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DP Lílis Soares uses Zeiss CP.3 lenses to capture depths in black & white on Mami Wata

May 3, 2023

Afro-Brazilian cinematographer Lílis Soares has been repeatedly honoured for her filmmaking which vibrantly seeks to subvert bias in representation and gaze. Premiering at the 2023 Sundance Film Festival, Mami Wata, from Nigerian director CJ Obasi, is a narrative reimagining of the titular Mami Wata Orisha (spirit) from African mythology. The film tells the story of a woman acting as intermediary between the people of her village and the all-powerful water deity. Soares used Zeiss CP.3 lenses to help capture the intimate and startling details of the black and white film, garnering her the Sundance World Cinema Dramatic Special Jury Award for Cinematography.

Production on Mami Wata was not without challenges. The film began shooting on location in West Africa in 2021, following supply chain disruptions caused by COVID-19. Soares describes, “I had a long list of equipment, but one week before the equipment was due to arrive, the rental house said, ‘We can’t fill the order anymore.’ Here I was in Africa, but I didn’t have equipment.” The gear, including an Alexa with Zeiss CP.3 lenses, finally arrived on New Year’s Eve, the last day of 2020. “We tested the equipment for the first time that night and went to set the next morning. We had a huge delay with principal photography, but I made the most of the extra pre-production; it let me write out all my work and prepare for all the problems that could happen on set.”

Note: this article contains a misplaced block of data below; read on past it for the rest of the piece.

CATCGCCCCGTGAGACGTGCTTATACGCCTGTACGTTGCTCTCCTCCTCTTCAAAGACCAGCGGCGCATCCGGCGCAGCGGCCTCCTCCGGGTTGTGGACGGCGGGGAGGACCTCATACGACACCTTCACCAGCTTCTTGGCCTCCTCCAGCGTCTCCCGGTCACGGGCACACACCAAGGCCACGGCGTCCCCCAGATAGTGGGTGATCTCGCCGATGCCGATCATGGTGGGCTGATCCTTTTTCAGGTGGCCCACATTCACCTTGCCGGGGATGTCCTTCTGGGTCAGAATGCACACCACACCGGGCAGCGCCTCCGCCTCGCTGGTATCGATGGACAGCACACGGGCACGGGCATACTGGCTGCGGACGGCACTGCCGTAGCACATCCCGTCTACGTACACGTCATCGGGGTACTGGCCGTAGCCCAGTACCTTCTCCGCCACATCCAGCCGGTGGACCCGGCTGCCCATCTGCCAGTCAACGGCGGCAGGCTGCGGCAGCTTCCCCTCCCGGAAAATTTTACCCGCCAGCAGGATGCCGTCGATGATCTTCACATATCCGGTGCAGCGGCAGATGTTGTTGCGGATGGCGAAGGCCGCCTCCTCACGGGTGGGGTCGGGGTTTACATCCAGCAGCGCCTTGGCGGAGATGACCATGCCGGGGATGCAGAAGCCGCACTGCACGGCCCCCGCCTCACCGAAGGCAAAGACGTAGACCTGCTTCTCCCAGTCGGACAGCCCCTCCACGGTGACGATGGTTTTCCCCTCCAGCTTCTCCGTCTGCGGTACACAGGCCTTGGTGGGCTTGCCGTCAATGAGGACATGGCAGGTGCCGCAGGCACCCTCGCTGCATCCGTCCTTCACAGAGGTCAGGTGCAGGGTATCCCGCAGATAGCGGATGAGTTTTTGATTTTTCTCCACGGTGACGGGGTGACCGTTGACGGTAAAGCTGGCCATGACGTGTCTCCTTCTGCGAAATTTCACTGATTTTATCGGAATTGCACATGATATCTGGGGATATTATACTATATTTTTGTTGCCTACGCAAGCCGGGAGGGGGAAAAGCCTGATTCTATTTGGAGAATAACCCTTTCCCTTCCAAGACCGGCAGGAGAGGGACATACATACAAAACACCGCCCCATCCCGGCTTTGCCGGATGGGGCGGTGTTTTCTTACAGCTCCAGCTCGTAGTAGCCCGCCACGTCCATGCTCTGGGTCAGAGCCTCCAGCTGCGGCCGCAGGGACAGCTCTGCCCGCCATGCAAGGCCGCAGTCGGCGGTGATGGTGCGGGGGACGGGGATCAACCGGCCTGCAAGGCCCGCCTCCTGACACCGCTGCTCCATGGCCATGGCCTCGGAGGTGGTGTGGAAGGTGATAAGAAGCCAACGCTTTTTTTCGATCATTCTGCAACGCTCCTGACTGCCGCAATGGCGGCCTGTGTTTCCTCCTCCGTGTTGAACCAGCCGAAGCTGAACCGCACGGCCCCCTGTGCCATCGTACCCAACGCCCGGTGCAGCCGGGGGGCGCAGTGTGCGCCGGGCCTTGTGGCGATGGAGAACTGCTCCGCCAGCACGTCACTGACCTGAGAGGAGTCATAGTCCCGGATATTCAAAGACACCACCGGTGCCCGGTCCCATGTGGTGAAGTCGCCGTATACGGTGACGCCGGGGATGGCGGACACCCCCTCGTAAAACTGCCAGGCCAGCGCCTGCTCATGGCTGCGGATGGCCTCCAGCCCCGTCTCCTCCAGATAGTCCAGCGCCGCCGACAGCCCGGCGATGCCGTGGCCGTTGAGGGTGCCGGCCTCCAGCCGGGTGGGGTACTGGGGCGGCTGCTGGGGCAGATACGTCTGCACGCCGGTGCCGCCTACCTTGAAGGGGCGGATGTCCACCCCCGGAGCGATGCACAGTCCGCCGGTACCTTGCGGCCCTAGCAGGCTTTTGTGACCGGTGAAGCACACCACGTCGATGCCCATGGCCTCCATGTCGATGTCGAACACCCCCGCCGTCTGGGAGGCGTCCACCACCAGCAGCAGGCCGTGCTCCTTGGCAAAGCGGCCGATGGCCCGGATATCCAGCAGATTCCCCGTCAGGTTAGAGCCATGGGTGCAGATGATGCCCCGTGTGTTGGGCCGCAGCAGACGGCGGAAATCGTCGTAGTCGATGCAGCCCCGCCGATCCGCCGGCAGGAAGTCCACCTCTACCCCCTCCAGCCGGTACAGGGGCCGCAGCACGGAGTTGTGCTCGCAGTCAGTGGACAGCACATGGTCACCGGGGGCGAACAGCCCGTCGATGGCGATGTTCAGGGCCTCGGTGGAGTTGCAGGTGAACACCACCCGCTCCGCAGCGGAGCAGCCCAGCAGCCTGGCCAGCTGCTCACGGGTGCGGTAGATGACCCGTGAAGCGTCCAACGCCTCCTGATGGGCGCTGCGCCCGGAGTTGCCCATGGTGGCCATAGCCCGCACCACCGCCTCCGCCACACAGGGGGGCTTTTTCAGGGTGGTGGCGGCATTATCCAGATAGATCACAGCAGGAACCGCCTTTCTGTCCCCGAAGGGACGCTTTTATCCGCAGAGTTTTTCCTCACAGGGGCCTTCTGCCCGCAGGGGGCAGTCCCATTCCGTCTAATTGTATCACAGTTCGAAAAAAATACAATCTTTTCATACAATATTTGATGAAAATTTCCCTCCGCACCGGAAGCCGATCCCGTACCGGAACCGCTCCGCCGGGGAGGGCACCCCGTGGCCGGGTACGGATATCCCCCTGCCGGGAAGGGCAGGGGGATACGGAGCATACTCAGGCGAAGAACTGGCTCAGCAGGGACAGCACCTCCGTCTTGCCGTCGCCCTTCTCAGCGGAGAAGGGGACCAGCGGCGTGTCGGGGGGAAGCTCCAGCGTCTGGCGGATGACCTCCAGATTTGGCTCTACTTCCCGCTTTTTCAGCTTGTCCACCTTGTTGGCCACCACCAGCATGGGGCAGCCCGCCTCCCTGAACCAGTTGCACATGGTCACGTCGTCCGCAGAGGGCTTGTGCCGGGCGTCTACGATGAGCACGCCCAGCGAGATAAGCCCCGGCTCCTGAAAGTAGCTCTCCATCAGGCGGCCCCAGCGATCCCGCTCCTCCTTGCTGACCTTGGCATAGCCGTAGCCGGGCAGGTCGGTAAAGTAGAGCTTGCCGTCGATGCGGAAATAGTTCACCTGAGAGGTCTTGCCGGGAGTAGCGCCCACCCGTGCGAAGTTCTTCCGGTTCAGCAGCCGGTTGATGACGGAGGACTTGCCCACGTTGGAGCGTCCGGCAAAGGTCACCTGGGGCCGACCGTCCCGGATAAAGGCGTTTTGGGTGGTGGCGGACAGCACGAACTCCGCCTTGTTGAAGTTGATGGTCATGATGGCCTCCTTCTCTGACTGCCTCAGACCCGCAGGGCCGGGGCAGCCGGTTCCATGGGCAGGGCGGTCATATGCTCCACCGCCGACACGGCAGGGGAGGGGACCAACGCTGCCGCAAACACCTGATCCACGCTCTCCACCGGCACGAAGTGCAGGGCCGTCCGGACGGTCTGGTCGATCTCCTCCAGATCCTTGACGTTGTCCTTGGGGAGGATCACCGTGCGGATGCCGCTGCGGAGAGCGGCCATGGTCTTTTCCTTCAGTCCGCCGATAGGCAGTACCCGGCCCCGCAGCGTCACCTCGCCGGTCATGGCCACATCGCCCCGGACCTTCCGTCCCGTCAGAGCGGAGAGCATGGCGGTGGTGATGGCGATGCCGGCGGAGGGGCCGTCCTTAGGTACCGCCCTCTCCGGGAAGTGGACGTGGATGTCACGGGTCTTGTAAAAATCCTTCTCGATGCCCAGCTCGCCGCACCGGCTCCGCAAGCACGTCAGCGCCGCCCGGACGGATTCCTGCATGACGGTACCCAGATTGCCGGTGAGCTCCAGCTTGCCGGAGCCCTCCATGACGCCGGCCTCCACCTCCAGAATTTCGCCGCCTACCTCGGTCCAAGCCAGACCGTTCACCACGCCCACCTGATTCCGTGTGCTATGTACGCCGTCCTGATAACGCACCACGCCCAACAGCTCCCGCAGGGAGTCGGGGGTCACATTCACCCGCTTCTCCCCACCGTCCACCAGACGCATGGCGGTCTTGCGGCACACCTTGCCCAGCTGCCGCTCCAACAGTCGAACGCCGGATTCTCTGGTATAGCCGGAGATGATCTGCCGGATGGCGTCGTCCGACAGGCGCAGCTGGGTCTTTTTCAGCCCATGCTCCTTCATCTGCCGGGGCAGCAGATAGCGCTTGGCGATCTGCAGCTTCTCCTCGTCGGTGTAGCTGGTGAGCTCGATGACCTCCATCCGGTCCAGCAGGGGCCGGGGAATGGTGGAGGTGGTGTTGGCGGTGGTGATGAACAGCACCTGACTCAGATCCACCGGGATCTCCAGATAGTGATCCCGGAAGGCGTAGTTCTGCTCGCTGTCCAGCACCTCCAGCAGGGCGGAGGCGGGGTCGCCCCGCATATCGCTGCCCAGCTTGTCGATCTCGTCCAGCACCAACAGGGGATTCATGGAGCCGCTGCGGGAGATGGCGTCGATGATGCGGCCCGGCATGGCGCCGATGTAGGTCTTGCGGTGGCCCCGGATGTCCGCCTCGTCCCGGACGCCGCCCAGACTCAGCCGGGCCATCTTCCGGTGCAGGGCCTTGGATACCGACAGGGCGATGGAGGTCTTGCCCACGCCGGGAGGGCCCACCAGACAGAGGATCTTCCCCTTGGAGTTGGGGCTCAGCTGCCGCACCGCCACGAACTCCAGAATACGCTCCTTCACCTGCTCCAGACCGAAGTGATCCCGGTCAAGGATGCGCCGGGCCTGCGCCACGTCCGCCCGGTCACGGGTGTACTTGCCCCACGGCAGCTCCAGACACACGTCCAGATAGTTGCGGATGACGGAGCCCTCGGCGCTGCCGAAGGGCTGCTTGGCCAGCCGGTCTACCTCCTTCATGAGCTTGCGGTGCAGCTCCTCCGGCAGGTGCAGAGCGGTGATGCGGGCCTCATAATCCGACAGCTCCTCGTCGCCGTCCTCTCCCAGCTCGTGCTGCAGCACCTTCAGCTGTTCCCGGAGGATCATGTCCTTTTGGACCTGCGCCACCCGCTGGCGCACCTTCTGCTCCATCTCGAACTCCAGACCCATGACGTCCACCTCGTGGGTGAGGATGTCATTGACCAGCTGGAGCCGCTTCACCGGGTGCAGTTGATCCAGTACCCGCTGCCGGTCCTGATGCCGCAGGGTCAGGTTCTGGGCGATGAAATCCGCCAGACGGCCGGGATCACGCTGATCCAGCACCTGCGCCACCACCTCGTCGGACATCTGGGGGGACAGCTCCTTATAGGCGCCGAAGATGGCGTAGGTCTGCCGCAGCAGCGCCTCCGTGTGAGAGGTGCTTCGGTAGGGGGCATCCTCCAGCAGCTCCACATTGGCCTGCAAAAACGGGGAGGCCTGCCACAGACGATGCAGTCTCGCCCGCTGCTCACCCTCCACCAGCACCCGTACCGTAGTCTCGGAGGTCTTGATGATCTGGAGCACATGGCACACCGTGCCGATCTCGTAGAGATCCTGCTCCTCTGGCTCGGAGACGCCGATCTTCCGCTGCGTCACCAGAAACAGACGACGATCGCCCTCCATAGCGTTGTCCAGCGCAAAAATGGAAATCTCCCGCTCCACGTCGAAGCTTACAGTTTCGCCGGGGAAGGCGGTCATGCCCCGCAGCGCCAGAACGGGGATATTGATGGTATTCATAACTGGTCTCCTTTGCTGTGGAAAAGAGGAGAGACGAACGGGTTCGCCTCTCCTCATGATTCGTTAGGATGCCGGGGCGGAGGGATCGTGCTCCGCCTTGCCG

Soares carefully chose the Zeiss CP.3 lenses to pair with her Alexa camera body. “I needed lenses that could give me details and depth to work with in post-production.” Mami Wata is remarkable for its startling depth and layers of shaded contrast drawn out of the black and white format. “I chose the Zeiss CP.3 lenses because they could give me details and a clean image. I don’t like shooting black and white when we have a lot of shades of gray. I like to work with deep blacks and whites. For me, the gray should be a dark gray, so my camera needed to capture details in the light. It’s not just the tool, you must think about the technique, the narrative, and what you want to have in your result,” she advises. “I didn’t have time (on set) to put any big lights up. So instead, I put the actors in good positions, and then I took the camera with me, and I would run and run, handholding the image.”